While being trained for the army Lewis shared a room with another cadet, Edward Courtnay Francis"Paddy" Moore (1898–1918). Maureen Moore, Paddy's sister, claimed that the two made a mutual pact
that if either died during the war, the survivor would take care of both their families. Paddy waskilled inactionin 1918 and Lewis kept his promise. Paddy had earlier introduced Lewis to his mother, Jane KingMoore, and a friendship very quickly sprang up between Lewis, who was eighteen when they met, andJane, who was forty-five. The friendship with Mrs. Moore was particularly important to Lewis while hewas recovering from his wounds in hospital, as his father, who had an almost pathological reluctance to break free from the routine of his Belfast practice, could not bring himself to visit Lewis.Lewis lived with and cared for Mrs. Moore until she was hospitalized in the late 1940s. He routinelyintroduced her as his "mother", and referred to her as such in letters. Lewis, whose own mother had diedwhen he was a child and whose father was distant, demanding and eccentric, developed a deeplyaffectionate friendship with Mrs. Moore. In his biography of Lewis, A.N.Wilson makes a case for supposing that Lewis and Mrs Moore were, for a time, lovers.
Surprised by Joy
, Lewis's autobiography, issilent about his relationship with Moore and yet Wilson puts forth evidence to show that Lewis wassupporting both Moore and her daughter in rented accommodation near to his digs in Oxford. Furthermore,in
Surprised by Joy
, Lewis writes of this period of his life, "I was returned to Oxford — 'demobbed — inJanuary 1919. But before I say anything of my life there I must warn the reader that one huge and complexepisode will be omitted. I have no choice in this reticence. All I can or need to say is that my earlier hostility to the emotions was very fully and variously avenged".In writing this, Lewis of course invites speculation. Wilson presents evidence which shows that, whatever the full extent of the relations between Moore and himself, their relationship during his undergraduate yearscould indeed be described as both 'huge' and 'complex'. Lewis himself spoke well of Mrs Moore throughouthis life saying to his friend George Sayer: "She was generous and taught me to be generous, too."In December 1917 Lewis wrote in a letter to his childhood friend Arthur Greeves that Jane and Greeveswere "the two people who matter most to me in the world."In 1930, Lewis and his brother Warnie moved, with Moore and her daughter Maureen, into "The Kilns", ahouse in the district of Headington Quarryon the outskirts of Oxford (now part of the suburb of Risinghurst). They all contributed financially to the purchase of the house, which passed to Maureen, thenDame Maureen Dunbar, Btss., when Warren died in 1973.Moore suffered from dementia in her later years and was eventually moved into a nursing home, where shedied in 1951. Lewis visited her every day in this home until her death.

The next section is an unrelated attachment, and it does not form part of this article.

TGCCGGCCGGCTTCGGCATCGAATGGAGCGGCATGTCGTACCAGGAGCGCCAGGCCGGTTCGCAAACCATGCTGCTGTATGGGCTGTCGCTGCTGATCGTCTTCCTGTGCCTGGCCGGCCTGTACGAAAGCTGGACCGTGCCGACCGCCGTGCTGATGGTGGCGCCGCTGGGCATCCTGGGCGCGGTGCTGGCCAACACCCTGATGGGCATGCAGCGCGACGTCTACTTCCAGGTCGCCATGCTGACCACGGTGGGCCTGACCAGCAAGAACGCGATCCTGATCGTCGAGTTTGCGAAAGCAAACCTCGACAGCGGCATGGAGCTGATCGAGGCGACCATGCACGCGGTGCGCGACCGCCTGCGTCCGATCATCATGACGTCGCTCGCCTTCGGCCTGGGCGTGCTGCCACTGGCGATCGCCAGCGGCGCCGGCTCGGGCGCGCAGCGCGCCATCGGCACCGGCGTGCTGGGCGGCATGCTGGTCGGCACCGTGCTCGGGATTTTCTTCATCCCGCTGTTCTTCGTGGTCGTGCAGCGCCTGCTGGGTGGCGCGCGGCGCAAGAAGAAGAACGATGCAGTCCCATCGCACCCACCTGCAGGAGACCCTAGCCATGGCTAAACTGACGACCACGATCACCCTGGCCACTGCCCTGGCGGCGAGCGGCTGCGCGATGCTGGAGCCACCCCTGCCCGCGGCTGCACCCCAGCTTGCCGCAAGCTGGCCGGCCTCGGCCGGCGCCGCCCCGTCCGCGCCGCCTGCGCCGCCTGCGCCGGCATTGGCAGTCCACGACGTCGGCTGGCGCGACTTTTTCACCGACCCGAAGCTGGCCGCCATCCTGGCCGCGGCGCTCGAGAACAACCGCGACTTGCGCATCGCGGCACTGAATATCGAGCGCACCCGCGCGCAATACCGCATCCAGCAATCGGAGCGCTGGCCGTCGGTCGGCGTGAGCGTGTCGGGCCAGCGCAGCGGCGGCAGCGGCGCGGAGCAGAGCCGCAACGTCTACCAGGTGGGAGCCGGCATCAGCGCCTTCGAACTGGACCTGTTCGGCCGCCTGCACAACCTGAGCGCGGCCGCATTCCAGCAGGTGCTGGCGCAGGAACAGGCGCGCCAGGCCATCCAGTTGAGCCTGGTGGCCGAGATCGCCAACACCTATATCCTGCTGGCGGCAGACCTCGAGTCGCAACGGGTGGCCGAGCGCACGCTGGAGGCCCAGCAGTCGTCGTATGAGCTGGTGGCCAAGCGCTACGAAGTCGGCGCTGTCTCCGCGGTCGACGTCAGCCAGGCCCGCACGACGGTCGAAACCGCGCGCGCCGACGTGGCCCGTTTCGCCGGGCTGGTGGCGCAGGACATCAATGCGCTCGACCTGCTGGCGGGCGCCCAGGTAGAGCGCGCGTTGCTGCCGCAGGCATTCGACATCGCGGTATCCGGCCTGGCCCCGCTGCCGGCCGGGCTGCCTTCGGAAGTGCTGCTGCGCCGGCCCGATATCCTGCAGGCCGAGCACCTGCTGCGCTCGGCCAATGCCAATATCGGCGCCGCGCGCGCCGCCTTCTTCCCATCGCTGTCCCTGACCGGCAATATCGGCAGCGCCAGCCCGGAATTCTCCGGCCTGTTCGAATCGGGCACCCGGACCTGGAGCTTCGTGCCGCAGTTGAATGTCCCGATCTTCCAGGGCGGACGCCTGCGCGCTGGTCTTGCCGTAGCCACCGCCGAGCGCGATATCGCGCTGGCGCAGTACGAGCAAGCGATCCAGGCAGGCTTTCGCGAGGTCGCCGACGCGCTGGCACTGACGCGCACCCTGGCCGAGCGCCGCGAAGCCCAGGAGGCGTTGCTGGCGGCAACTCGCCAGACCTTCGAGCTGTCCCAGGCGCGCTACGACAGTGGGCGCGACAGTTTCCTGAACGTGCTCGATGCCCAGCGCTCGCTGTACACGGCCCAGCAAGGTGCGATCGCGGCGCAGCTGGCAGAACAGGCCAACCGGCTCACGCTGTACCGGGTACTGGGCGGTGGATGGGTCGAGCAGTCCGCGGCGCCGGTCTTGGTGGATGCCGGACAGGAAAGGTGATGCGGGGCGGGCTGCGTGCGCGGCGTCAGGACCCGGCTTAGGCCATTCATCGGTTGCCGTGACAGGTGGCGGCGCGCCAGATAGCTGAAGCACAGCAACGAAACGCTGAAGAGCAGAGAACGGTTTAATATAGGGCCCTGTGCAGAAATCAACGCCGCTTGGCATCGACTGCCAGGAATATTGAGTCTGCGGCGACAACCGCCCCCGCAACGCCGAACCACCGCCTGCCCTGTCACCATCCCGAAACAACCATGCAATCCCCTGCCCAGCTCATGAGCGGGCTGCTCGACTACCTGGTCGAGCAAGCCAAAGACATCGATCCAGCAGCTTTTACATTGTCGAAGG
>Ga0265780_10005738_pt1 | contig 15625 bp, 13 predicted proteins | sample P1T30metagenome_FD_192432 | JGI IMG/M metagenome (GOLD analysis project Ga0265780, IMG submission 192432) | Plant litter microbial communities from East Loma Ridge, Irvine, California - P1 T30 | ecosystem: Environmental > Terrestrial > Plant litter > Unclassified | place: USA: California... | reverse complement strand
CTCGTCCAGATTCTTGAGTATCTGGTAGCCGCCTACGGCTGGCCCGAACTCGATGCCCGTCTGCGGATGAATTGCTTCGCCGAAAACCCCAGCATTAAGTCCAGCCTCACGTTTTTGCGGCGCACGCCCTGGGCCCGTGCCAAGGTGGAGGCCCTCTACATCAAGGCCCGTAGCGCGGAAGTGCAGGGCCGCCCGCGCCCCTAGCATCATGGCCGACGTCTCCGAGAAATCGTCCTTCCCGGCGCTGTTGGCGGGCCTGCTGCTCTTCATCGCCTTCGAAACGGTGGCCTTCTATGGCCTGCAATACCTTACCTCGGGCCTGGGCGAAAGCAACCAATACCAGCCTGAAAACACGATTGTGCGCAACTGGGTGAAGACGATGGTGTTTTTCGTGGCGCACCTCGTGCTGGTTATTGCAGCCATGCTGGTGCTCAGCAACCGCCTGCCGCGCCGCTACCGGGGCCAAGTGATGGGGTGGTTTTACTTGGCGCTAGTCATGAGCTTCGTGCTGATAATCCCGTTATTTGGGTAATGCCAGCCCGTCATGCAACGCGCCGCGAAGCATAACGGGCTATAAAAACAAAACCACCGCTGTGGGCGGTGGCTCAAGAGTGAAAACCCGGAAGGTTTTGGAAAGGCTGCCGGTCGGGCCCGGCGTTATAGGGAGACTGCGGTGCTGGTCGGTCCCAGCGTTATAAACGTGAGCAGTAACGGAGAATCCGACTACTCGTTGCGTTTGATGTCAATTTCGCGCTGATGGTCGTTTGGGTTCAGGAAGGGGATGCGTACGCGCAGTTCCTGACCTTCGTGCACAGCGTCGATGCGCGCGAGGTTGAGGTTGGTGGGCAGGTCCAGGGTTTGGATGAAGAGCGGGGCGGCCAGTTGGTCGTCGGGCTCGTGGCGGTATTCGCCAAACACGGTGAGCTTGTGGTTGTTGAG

"My Irish life"
Lewis experienced a certain cultural shock on first arriving in England: "NoEnglishman will be able to understand my first impressions of England,"Lewis wrote in
,continuing, "The strangeEnglish accents
with which I was surrounded seemed like the voices of demons. But whatwas worst was the English landscape … I have made up the quarrel since; butat that moment I conceived a hatred for England which took many years to heal."
From boyhood Lewis immersed himself firstly in NorseandGreek and then inIrish mythologyand
literatureand expressed an interest in theIrish language, though he seems to have made little attempt to
learn it. He developed a particular fondness for W.B.Yeats, in part because of Yeats’s use of Ireland’s
Celticheritage in poetry. In a letter to a friend Lewis wrote, "I have here discovered an author exactly after my own heart, whom I am sure you would delight in, W. B. Yeats. He writes plays and poems of rare spiritand beauty about our old Irish mythology."In 1921, Lewis had the opportunity to meet Yeats on two occasions, since Yeats had moved to Oxford.